Monday, February 15, 2010

Lent 1c - Deuteronomy 26:1-11

Deuteronomy 26:1-11
Lent has always been my favorite season of the church year. I attribute it to being fed a steady diet of sad country western songs as a child and having a fondness for hymns in minor keys. Or maybe it was that all the effort put into Lent, the shrouded cross, the purple banners, the symbols of pain and suffering just made church more interesting. I do know I first came to love Jesus during Lent because the story was so sad and Jesus did it for me, though I’m sure as a child I didn’t understand why. That is what is happening in this text. The giving of first fruits is connected to the story of Israel’s beginning so they will understand why they offer first fruits at all. We were treated harshly in Egypt but God heard our voice and saw our affliction and did something about it and so we do something in return. That distinction, the doing something in return, is what makes this a story of grace and not just paying for a piece of property. It is the gift of freedom, land flowing with milk and honey, which prompts giving something to the gift giver. Like the children of Israel we were in bondage to sin but God heard our voice and saw our affliction and did something about it. So in the giving up or the taking on, the effort put into Lent, we give something to the gift giver and enter more fully the sad story with a happy ending.

Friday, February 12, 2010

Transfiguration c - Luke 9:28-43

Luke 9:28-43
The lectionary allows the option of including the verses that describe what happens when Jesus comes down the mountain and while it might appear to be two different stories they belong together. The transfigured Jesus talking with the law giver and the end of all things prophet is sent to be with and bear the faithless and perverse generation. “How long…” is a lament not a rebuke and has more to do with Jesus than the perverse generation for Jesus knows he will be with this perverse generation until he bears their perversity in his own person. How do you give up glory when you know that? You do it for a father who cries out “Teacher, I beg you…” You do it for an only child convulsed and mauled and beaten by a demon. You do it for well meaning but ineffective disciples. You do it because that is what love is. The beloved only Son is convulsed and mauled and beaten and killed for the faithless and perverse of every generation, every last one of us. If the disciples want to stay on the mountain and bask in the glory how much more so Jesus who has every reason to stay and doesn’t.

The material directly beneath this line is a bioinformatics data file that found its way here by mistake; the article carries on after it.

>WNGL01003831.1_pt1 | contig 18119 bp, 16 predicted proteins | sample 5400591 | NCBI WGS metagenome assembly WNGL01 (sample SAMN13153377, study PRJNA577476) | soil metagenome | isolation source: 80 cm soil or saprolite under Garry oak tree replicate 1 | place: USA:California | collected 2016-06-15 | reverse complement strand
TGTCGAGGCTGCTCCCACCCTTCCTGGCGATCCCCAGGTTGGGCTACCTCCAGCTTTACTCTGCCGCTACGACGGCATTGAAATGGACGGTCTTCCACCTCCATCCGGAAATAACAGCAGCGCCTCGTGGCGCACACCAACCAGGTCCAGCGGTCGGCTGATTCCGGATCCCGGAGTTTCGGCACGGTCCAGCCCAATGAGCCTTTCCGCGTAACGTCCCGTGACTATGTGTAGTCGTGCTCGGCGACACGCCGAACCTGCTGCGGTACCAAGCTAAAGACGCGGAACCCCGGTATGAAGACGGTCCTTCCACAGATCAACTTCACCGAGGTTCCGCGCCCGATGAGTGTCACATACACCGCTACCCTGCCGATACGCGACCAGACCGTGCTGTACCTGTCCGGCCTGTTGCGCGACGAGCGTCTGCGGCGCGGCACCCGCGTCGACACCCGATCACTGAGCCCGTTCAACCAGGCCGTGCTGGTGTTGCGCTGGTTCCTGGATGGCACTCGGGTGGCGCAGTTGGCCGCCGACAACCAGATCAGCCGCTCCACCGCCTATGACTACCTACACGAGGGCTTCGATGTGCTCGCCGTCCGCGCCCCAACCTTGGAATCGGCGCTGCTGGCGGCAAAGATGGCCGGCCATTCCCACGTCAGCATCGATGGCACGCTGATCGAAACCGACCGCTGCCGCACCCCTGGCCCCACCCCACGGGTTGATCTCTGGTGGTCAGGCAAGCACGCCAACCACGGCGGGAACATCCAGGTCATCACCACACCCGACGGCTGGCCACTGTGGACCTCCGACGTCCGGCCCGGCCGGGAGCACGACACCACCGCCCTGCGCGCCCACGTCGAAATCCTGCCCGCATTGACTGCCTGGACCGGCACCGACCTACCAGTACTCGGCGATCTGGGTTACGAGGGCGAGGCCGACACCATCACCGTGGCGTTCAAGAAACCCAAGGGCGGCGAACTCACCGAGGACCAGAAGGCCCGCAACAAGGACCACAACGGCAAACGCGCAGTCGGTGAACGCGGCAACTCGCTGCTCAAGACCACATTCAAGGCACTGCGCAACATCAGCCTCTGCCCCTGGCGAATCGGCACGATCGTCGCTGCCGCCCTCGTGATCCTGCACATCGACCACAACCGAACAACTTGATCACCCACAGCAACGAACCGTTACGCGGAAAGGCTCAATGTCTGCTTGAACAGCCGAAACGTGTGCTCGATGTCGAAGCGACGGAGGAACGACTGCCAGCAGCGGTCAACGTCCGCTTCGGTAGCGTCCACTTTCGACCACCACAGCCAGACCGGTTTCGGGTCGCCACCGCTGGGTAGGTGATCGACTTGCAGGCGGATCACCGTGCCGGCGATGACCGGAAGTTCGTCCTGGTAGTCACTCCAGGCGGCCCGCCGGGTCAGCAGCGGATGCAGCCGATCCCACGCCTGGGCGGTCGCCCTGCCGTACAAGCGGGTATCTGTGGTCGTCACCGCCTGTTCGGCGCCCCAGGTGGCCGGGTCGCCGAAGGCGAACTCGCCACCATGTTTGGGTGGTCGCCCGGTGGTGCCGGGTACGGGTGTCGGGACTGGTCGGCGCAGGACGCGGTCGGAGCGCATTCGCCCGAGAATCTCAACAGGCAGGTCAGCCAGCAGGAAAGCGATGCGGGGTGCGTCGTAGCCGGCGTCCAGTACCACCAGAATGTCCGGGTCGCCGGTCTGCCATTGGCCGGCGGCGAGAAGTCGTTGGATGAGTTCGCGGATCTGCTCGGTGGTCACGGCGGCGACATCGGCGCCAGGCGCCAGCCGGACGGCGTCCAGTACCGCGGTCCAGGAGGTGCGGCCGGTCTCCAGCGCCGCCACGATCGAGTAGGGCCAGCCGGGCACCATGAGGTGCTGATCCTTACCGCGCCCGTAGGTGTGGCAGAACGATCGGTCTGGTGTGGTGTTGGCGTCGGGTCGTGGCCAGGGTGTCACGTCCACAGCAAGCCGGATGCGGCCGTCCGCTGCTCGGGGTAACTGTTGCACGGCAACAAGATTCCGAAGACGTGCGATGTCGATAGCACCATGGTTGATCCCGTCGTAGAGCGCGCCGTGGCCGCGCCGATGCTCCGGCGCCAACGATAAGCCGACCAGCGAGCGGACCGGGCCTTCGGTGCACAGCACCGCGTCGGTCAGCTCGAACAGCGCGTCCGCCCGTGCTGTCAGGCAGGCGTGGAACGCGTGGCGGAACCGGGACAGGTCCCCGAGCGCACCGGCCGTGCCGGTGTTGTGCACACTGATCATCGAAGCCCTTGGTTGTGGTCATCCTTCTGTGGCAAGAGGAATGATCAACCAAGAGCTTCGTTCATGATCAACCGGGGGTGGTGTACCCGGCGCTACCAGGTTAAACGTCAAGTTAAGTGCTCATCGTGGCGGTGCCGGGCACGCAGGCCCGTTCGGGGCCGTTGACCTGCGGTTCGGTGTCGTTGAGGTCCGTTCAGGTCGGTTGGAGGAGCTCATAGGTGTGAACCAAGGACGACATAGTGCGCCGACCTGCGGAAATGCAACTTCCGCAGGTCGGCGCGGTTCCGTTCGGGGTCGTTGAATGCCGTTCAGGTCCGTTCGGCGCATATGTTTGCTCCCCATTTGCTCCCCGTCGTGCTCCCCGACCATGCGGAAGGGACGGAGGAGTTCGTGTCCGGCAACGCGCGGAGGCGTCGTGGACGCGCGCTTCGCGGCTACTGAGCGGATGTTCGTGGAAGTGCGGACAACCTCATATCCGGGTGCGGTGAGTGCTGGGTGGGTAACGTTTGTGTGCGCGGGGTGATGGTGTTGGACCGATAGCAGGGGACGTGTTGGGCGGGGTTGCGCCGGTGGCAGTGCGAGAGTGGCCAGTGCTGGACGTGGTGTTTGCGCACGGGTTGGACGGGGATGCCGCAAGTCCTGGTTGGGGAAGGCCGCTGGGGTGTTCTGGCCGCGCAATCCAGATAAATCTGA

Wednesday, February 10, 2010

Transfiguration c - 2 Corinthians 3:12-4:2

2 Corinthians 3:12-4:2

When Paul writes to the Romans of his kindred according to the flesh his sorrow is unceasing and his anguish great. So much so he would gladly himself be cut off from Christ, go back behind the veil as it were, if it meant the children of Abraham would see clearly. The hope that makes Paul bold is a confidence that the freedom of the Spirit will work its will, even on those whose minds are hardened and vision veiled. Changed from glory into glory they will one day with unveiled faces gaze upon the glory that is the Lord. That is the ministry of mercy that makes Paul’s heart beat faster. And that is why we do not lose heart when friends or spouses or children or parents, our kindred according to the flesh, are veiled to the freedom in which we live. If one day we are blessed to see them gifted by sight it will not be by cunning or changing the Word to fit the world, but by living what we believe. We renounce the shameful things that promise much and deliver nothing and live the gift of freedom that is the law of love. We trust in hope that the glory to be revealed is bigger and better and more inclusive than we can imagine. For the open statement of the truth is that we love others so others will love Christ who has always loved them.

Tuesday, February 9, 2010

Transfiguration c - Palm 99